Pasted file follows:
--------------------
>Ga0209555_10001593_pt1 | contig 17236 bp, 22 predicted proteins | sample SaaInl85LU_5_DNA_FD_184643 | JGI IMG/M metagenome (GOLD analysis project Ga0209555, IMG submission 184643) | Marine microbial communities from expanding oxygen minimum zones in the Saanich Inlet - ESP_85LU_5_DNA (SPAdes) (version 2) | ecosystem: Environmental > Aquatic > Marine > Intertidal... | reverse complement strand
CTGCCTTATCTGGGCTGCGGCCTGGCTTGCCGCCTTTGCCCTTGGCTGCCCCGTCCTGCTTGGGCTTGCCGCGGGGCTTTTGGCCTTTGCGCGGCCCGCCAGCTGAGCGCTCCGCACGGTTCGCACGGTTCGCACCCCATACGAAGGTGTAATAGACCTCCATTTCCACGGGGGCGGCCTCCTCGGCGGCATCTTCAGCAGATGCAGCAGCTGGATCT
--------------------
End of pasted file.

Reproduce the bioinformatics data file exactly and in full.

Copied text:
>Ga0209555_10001593_pt1 | contig 17236 bp, 22 predicted proteins | sample SaaInl85LU_5_DNA_FD_184643 | JGI IMG/M metagenome (GOLD analysis project Ga0209555, IMG submission 184643) | Marine microbial communities from expanding oxygen minimum zones in the Saanich Inlet - ESP_85LU_5_DNA (SPAdes) (version 2) | ecosystem: Environmental > Aquatic > Marine > Intertidal... | reverse complement strand
CTGCCTTATCTGGGCTGCGGCCTGGCTTGCCGCCTTTGCCCTTGGCTGCCCCGTCCTGCTTGGGCTTGCCGCGGGGCTTTTGGCCTTTGCGCGGCCCGCCAGCTGAGCGCTCCGCACGGTTCGCACGGTTCGCACCCCATACGAAGGTGTAATAGACCTCCATTTCCACGGGGGCGGCCTCCTCGGCGGCATCTTCAGCAGATGCAGCAGCTGGATCT